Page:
D&D 5E I just don't buy the reasoning behind "damage on a miss".

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ForeverSlayer

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What is happening in the game world when a fighter deals damage on a missed attack?

Since Armor Class represents a combination of agility and the ability to absorb the impact of the weapon (for example, why a suit of plate, by default, has a higher AC than leather armor), we like to think of it as the fighter character striking the body of the target, and the armor (or hide) absorbing the brunt of the damage, but not all of it; the strike was so brutal and skillfully placed that it did more than anyone else could have done with the same attack. For anyone except a fighter with this very specific training, the armor/hide/scales would normally absorb the full impact of the strike, thus dealing no damage and being described as a miss.

I know this topic has been done to death but I would like to discuss the above reasoning from one of the devs. I just don't buy it to be honest. How can a miss be skillfully placed? How can you accurately miss unless you do it on purpose? How do you describe it when someone isn't wearing any armour? It's wrecking my head here and it's stuff like this that turn me completely off the game.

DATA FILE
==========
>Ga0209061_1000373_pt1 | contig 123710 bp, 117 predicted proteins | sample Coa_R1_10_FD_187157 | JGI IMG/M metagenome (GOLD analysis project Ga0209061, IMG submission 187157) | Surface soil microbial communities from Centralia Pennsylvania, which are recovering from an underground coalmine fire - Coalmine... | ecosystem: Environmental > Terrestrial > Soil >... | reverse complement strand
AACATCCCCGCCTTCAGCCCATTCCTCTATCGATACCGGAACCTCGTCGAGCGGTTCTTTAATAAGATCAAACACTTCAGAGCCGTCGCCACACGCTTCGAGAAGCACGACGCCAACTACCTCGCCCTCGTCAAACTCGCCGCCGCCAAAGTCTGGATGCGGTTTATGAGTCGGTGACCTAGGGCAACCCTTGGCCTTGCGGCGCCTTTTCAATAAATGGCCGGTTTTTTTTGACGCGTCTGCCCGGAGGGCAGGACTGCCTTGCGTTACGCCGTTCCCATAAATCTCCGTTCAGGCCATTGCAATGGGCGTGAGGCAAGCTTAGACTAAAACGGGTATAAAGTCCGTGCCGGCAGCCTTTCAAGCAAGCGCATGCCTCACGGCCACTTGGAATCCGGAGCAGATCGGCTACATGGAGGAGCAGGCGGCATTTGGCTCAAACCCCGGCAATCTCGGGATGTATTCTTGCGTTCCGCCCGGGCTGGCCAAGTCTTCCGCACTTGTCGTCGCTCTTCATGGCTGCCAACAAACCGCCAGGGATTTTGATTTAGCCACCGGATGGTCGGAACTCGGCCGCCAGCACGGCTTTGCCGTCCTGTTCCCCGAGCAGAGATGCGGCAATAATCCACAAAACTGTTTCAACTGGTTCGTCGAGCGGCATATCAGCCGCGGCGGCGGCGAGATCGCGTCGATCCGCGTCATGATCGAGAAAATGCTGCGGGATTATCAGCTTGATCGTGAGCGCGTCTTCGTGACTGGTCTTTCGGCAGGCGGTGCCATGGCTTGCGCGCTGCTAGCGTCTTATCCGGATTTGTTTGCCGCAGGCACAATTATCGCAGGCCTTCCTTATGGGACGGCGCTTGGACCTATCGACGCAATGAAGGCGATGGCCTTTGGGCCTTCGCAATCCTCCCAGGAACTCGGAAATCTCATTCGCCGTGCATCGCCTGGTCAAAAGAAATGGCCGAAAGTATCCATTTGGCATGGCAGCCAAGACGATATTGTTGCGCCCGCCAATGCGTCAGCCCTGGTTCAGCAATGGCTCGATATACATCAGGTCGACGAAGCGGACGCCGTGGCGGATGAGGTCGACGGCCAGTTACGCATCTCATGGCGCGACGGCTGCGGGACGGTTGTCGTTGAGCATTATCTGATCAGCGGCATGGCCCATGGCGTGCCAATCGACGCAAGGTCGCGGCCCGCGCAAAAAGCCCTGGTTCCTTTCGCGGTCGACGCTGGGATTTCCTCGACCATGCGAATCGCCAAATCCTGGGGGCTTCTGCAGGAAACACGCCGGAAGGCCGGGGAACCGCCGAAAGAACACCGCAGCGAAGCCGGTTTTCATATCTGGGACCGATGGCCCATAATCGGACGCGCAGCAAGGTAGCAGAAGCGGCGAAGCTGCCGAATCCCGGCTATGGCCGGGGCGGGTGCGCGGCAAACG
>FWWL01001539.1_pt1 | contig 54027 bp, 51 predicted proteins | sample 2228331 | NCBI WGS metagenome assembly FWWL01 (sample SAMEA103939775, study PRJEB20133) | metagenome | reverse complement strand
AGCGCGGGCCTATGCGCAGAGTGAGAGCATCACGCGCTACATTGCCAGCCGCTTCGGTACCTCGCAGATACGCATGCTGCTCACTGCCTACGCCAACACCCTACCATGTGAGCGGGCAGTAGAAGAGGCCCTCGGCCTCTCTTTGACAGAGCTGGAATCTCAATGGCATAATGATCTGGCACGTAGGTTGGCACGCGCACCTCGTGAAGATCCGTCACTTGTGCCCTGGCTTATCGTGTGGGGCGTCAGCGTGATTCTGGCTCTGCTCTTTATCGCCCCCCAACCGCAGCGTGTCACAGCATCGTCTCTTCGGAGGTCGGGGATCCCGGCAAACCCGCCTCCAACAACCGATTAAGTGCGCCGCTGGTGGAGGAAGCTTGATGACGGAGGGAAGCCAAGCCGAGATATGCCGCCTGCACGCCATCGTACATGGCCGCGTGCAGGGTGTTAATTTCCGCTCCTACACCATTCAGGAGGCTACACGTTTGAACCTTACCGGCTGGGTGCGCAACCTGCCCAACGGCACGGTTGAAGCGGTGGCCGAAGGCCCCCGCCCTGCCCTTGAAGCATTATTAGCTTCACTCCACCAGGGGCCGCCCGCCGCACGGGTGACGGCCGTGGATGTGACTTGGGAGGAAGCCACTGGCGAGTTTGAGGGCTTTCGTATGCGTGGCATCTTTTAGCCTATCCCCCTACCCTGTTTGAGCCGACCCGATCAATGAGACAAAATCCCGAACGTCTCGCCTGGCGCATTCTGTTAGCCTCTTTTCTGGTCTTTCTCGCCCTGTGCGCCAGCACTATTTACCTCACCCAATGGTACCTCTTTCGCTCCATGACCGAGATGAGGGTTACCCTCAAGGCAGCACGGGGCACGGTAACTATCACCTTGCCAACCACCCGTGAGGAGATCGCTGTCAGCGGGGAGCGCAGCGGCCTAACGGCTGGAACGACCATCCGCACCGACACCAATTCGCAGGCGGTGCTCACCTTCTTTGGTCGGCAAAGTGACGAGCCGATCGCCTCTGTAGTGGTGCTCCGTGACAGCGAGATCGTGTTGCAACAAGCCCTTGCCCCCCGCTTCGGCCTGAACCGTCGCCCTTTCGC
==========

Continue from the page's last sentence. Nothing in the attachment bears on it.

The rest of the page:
It's also mechanics like these that have me fearful of where the game is going and I will do almost anything to get it changed.
 
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Ed_Laprade

Adventurer
The problem, as it always has been, is with HP and AC. They simply aren't realistic, so any attempt to describe them, or what they do, in realistic terms simply doesn't work. Never has, and, until they are changed (Good luck with that!), never will.
 

Klaus

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What is happening in the game world when a fighter deals damage on a missed attack?

Since Armor Class represents a combination of agility and the ability to absorb the impact of the weapon (for example, why a suit of plate, by default, has a higher AC than leather armor), we like to think of it as the fighter character striking the body of the target, and the armor (or hide) absorbing the brunt of the damage, but not all of it; the strike was so brutal and skillfully placed that it did more than anyone else could have done with the same attack. For anyone except a fighter with this very specific training, the armor/hide/scales would normally absorb the full impact of the strike, thus dealing no damage and being described as a miss.